Pattern matching under polynomial transformation

Ayelet Butman, Clifford Peter, Raphael Clifford, Markus T Jalsenius, Noa Lewenstein, Benny Porat, Ely Porat

Research output: Contribution to journalArticle (Academic Journal)peer-review

7 Citations (Scopus)
337 Downloads (Pure)

Abstract

We consider a class of pattern matching problems where a normalising transformation is applied at every alignment. Normalised pattern matching plays a key role in fields as diverse as image processing and musical information processing where application specific transformations are often applied to the input. By considering the class of polynomial transformations of the input, we provide fast algorithms and the first lower bounds for both new and old problems. Given a pattern of length m and a longer text of length n where both are assumed to contain integer values only, we first show O(n log m) time algorithms for pattern matching under linear transformations even when wildcard symbols can occur in the input. We then show how to extend the technique to polynomial transformations of arbitrary degree. Next we consider the problem of finding the minimum Hamming distance under polynomial transformation. We show that, for any epsilon>0, there cannot exist an O(n m^(1-epsilon)) time algorithm for additive and linear transformations conditional on the hardness of the classic 3SUM problem. Finally, we consider a version of the Hamming distance problem under additive transformations with a bound k on the maximum distance that need be reported. We give a deterministic O(nk log k) time solution which we then improve by careful use of randomisation to O(n sqrt(k log k) log n) time for sufficiently small k. Our randomised solution outputs the correct answer at every position with high probability.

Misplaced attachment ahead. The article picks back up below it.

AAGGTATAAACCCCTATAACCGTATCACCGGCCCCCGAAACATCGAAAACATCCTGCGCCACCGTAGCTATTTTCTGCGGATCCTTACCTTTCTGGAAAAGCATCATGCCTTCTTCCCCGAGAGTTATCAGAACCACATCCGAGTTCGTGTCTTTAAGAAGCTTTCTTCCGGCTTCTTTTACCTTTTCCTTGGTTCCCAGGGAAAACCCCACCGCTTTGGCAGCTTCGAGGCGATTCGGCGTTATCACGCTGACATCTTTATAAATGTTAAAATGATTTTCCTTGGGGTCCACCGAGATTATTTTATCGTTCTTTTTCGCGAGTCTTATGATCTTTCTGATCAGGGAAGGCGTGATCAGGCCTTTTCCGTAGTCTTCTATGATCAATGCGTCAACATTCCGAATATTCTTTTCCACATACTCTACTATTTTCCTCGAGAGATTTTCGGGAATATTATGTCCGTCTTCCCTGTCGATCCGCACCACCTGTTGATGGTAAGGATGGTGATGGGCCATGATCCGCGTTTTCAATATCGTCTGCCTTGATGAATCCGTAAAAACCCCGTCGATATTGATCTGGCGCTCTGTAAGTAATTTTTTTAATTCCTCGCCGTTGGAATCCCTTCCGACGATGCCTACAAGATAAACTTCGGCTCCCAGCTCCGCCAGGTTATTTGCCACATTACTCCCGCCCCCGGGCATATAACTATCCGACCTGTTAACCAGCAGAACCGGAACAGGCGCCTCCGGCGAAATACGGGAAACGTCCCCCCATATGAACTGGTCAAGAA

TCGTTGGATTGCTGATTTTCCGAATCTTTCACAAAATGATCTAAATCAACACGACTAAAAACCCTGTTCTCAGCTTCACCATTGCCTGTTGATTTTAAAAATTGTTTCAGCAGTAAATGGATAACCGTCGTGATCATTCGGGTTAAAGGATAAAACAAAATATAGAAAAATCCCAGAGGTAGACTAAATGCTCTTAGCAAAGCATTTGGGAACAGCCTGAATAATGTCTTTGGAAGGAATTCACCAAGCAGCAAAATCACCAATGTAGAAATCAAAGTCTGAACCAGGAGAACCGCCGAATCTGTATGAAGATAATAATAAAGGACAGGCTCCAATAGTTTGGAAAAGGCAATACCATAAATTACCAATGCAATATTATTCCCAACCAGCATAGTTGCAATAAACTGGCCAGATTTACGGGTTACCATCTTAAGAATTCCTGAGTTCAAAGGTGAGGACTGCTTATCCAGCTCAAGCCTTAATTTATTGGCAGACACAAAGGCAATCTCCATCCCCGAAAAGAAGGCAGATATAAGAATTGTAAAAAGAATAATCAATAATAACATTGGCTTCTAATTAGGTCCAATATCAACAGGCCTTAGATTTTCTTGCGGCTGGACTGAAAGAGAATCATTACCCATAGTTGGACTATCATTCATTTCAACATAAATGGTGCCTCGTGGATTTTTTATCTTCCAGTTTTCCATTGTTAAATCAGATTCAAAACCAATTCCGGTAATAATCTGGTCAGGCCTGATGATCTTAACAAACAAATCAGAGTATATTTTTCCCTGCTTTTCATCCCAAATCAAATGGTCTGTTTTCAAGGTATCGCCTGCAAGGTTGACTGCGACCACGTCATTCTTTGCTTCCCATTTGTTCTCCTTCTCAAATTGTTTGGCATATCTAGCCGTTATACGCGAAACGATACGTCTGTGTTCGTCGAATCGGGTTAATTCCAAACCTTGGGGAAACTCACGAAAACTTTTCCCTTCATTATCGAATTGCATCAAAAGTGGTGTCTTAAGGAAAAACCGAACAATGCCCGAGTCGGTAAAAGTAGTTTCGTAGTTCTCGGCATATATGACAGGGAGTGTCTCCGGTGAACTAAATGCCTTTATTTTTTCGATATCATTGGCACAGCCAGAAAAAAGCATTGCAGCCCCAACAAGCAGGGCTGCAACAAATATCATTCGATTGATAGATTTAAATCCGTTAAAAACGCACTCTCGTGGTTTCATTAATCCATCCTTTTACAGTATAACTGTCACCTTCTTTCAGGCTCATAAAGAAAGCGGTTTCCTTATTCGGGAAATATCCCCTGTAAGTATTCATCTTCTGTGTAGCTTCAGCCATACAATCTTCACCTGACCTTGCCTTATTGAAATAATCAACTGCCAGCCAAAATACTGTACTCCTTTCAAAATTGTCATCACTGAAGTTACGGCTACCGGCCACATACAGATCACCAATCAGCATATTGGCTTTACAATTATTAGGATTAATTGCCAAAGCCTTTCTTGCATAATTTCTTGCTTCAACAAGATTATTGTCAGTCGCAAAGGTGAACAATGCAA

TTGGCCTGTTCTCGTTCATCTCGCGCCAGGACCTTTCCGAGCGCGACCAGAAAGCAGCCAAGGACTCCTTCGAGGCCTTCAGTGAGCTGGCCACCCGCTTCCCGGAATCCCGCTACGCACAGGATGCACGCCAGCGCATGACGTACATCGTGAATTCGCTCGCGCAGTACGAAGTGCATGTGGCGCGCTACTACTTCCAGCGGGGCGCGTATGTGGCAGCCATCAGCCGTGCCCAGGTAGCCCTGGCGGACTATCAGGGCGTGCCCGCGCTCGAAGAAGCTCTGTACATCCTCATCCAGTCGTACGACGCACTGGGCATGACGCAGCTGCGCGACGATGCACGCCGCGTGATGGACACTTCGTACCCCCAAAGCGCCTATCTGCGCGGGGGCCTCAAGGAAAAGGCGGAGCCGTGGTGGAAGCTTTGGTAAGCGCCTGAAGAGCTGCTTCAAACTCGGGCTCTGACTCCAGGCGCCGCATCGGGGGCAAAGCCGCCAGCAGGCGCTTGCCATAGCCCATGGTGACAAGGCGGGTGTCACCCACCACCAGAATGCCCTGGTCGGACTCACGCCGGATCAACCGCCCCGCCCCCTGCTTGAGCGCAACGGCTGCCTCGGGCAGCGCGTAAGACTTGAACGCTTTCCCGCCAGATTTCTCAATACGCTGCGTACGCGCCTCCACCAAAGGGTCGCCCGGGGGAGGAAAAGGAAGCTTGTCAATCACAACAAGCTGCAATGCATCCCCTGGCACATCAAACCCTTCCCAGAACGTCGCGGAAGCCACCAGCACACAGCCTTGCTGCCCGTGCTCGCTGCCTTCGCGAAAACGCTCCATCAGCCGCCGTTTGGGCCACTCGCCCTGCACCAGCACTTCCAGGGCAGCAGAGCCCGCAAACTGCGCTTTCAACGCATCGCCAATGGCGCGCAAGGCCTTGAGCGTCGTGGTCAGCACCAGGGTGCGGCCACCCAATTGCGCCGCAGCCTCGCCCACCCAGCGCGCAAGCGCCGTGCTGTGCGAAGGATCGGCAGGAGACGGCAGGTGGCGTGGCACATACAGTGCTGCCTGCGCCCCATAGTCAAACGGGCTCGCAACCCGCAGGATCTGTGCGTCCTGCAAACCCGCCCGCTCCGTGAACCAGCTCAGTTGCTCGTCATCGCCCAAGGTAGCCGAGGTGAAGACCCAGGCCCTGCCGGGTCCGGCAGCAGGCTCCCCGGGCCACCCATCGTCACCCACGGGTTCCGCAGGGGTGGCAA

Original languageEnglish
Pages (from-to)611-633
Number of pages23
JournalSIAM Journal on Computing
Volume42
Issue number2
Early online date3 Apr 2013
DOIs
Publication statusPublished - Apr 2013

Keywords

  • algorithms
  • string matching
  • lower bounds
  • 3-sum

Fingerprint Dive into the research topics of 'Pattern matching under polynomial transformation'. Together they form a unique fingerprint.

Cite this